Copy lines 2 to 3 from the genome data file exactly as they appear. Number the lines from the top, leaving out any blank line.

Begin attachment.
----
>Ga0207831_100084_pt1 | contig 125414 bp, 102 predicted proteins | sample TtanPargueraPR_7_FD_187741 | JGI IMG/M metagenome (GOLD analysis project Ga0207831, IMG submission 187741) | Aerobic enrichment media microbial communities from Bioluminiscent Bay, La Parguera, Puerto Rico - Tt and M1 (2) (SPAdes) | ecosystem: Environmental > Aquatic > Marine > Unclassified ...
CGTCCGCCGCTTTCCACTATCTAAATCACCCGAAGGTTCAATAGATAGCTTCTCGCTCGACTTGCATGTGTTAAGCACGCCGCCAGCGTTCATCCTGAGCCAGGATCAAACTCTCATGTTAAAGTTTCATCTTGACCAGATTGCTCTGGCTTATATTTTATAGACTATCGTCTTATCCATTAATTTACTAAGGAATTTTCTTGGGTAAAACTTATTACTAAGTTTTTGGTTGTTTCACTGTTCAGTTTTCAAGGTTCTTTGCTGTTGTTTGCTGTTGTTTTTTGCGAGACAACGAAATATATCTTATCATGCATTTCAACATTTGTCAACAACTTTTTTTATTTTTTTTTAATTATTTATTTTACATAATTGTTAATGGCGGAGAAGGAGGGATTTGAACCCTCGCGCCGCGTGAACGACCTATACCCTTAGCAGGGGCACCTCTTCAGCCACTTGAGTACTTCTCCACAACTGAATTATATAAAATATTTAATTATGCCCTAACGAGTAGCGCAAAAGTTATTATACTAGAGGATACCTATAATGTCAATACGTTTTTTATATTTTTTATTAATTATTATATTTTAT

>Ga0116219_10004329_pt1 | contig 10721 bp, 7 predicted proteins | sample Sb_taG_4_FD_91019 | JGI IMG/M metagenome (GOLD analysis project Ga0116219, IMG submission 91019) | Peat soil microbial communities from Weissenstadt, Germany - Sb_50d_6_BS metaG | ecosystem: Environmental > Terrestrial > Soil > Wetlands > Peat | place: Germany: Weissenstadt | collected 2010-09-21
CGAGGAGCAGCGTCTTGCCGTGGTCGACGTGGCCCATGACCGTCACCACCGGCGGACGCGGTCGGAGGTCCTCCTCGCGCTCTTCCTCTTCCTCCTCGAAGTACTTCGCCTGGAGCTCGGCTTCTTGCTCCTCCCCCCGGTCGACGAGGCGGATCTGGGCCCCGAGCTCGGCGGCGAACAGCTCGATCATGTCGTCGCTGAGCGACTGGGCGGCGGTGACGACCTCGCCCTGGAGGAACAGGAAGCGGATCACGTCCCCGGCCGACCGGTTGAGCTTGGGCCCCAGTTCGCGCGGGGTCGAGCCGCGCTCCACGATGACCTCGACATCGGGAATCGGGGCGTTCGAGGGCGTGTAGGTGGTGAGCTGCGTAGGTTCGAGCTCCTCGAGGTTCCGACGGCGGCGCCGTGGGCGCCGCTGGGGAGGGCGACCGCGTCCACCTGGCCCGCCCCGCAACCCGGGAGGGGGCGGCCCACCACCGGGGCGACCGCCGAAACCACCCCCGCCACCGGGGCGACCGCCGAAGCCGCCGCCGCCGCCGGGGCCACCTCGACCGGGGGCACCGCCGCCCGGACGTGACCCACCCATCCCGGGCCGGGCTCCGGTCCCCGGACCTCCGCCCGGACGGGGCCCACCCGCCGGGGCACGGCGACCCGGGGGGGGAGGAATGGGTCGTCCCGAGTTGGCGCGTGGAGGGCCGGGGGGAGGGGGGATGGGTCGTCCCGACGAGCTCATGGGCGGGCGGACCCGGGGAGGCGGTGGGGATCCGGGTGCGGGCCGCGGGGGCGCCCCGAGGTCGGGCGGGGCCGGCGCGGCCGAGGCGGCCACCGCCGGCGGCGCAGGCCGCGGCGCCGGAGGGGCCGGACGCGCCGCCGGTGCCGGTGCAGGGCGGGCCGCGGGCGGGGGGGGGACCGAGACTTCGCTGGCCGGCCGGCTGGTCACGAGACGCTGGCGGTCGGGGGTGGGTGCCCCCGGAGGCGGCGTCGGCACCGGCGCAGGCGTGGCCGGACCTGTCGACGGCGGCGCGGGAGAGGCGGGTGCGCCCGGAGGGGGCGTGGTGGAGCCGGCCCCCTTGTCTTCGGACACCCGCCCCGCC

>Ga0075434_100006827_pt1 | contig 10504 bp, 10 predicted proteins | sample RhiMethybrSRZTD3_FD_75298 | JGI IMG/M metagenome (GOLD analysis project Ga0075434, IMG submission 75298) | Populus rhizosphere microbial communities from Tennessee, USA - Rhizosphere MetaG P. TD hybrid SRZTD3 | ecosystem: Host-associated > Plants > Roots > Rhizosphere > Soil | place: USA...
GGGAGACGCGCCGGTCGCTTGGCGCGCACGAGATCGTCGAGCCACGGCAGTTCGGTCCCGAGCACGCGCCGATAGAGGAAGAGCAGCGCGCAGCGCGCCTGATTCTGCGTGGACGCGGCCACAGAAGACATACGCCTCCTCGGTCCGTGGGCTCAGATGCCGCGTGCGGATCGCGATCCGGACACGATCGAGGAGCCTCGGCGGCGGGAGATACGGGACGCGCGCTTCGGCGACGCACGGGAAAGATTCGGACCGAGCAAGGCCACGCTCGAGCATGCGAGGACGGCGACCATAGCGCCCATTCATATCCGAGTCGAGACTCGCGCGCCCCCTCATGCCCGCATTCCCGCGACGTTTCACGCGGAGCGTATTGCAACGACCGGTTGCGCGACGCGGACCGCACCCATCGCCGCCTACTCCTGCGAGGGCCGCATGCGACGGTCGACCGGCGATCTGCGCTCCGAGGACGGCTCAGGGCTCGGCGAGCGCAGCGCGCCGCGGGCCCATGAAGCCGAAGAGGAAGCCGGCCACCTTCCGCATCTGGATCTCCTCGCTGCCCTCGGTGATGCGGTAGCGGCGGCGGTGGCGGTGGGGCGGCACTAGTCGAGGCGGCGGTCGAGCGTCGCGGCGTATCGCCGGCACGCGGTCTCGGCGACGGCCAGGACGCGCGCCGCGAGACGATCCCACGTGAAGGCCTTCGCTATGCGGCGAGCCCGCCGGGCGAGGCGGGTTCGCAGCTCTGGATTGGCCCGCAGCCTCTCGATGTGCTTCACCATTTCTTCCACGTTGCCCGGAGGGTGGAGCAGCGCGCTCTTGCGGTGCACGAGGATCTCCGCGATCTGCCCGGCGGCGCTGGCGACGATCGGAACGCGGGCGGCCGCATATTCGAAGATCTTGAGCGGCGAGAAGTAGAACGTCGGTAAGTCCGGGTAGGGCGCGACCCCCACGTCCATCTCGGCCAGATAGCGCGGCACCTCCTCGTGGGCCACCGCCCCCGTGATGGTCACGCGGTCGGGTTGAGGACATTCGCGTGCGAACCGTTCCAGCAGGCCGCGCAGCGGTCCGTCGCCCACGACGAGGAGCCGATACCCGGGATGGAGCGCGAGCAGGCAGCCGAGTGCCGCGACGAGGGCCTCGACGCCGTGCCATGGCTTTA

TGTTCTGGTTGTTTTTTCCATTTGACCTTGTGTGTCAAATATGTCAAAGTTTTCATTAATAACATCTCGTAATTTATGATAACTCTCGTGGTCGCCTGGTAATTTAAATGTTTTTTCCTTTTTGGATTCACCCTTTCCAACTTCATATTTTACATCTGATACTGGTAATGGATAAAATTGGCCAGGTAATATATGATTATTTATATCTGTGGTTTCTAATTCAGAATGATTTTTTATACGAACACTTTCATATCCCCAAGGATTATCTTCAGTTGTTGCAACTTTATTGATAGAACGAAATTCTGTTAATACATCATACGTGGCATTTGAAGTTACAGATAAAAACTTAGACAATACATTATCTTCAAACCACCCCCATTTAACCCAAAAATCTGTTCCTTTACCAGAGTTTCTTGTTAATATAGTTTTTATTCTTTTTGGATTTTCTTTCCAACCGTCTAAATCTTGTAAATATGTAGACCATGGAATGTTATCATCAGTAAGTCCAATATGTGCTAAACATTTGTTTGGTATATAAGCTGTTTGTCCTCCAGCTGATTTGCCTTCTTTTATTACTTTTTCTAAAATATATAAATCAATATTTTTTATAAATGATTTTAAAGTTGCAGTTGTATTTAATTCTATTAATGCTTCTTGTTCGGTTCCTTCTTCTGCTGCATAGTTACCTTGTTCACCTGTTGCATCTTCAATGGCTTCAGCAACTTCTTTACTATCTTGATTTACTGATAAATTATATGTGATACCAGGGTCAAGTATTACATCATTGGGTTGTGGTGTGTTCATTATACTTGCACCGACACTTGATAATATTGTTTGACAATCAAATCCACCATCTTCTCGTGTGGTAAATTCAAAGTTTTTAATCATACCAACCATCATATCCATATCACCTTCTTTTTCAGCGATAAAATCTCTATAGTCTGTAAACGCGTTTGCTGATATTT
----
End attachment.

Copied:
CGTCCGCCGCTTTCCACTATCTAAATCACCCGAAGGTTCAATAGATAGCTTCTCGCTCGACTTGCATGTGTTAAGCACGCCGCCAGCGTTCATCCTGAGCCAGGATCAAACTCTCATGTTAAAGTTTCATCTTGACCAGATTGCTCTGGCTTATATTTTATAGACTATCGTCTTATCCATTAATTTACTAAGGAATTTTCTTGGGTAAAACTTATTACTAAGTTTTTGGTTGTTTCACTGTTCAGTTTTCAAGGTTCTTTGCTGTTGTTTGCTGTTGTTTTTTGCGAGACAACGAAATATATCTTATCATGCATTTCAACATTTGTCAACAACTTTTTTTATTTTTTTTTAATTATTTATTTTACATAATTGTTAATGGCGGAGAAGGAGGGATTTGAACCCTCGCGCCGCGTGAACGACCTATACCCTTAGCAGGGGCACCTCTTCAGCCACTTGAGTACTTCTCCACAACTGAATTATATAAAATATTTAATTATGCCCTAACGAGTAGCGCAAAAGTTATTATACTAGAGGATACCTATAATGTCAATACGTTTTTTATATTTTTTATTAATTATTATATTTTAT

>Ga0116219_10004329_pt1 | contig 10721 bp, 7 predicted proteins | sample Sb_taG_4_FD_91019 | JGI IMG/M metagenome (GOLD analysis project Ga0116219, IMG submission 91019) | Peat soil microbial communities from Weissenstadt, Germany - Sb_50d_6_BS metaG | ecosystem: Environmental > Terrestrial > Soil > Wetlands > Peat | place: Germany: Weissenstadt | collected 2010-09-21